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Date: Fri, 24 Apr 2015 11:03:41 -0400
From: Rich Felker <>
Subject: Re: Resuming work on new semaphore

On Fri, Apr 24, 2015 at 01:23:27PM +0300, Alexander Monakov wrote:
> On Thu, 23 Apr 2015, Rich Felker wrote:
> > Perhaps this can be patched up by saturating sem_getvalue's result? In
> > the case where the overflow happens it's transient, right? I think
> > that means discounting the overflow would be valid. But I'll need to
> > think about it more...
> Hm, can't agree here.  This whole line of discussion stems from attempt to
> align timedwait/trywait/getvalue behavior in light of dead waiters, which are
> indistinguishable from preempted waiters.

I don't think dead waiters are a solvable problem with this design,
but they're a minor problem until you hit overflow.

> If "it's transient" claim can be
> made, it also can be used as a reason not to modify getvalue to look at val[1].

No, because you can interrupt a waiter with a signal handler and the
"transient" state becomes something you can synchronize with and
observe and thus no longer transient. That was the motivation for
needing to count the pending wakes.

> > With that said, my inclination right now is that we should hold off on
> > trying to commit the new semaphore for this release cycle. I've been
> > aiming for this month and just about everything else is in order for
> > release, but the semaphore rabbit-hole keeps going deeper and I think
> > we need to work through this properly. I hope that's not too much of a
> > disappointment.
> Ack; thankfully I don't feel disappointment in this case, this discussion has
> been quite entertaining.  When I proposed my modification I felt it was very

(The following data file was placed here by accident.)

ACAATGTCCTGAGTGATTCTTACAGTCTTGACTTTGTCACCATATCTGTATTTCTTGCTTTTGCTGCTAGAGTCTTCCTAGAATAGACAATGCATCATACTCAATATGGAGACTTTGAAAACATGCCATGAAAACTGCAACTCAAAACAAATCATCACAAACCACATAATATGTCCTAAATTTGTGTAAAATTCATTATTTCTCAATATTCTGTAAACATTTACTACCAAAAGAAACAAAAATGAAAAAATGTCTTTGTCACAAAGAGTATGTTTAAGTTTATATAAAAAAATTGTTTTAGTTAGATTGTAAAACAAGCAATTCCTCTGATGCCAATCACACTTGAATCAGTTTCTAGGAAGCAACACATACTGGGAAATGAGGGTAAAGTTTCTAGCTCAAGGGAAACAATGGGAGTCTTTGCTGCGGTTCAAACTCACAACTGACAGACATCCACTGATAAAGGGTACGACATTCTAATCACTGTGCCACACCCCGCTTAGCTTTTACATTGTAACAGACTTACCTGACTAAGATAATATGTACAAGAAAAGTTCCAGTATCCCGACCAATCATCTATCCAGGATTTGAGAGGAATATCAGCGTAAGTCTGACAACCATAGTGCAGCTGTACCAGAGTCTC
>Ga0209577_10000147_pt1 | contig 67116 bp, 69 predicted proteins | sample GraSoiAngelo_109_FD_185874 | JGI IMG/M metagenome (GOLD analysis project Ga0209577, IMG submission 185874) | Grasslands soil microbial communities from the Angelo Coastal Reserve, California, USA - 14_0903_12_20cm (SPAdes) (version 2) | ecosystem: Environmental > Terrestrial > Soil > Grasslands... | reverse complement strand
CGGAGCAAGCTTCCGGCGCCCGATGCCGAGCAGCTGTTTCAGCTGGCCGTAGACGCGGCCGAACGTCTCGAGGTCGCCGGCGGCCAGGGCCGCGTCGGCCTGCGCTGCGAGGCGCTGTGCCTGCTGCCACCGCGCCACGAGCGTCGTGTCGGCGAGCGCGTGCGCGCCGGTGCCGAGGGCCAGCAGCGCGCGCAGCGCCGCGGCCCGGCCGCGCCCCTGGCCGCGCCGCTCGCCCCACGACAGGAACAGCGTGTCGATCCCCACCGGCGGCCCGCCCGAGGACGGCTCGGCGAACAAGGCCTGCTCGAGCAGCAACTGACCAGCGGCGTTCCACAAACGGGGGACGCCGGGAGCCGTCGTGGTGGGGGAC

> intuitive.  What I did not grasp back then is that the definition of a waiter
> is not solid.
> How do you interpret the following?
> 1. Semaphore initialized to 0. There's only one thread.
> 2. alarm(1)
> 3. sem_wait()
> .... (in SIGALRM handler)
>     4. sem_post()
>     5. sem_getvalue()
> May getvalue be 0 here?  At step 4, can the thread possibly "be a waiter"
> on the semaphore?

Here steps 4 and 5 are UB (calling AS-unsafe functions from AS
context). But you can achieve the same with another thread observing
entry to the signal handler in a valid way (e.g. via posting of a
second sem from the signal handler).

With that problem solved, I think it's valid at this point to observe
a value of 0 or 1. But if 0 is observed, sem_trywait would have to
fail, and sem_wait or sem_timedwait could return only in the case of
an error. This is why returning 0 does not seem to be practical -- I
don't know a way to let the existing suspended waiter take the wake
without allowing new waiters to steal it (and thus expose


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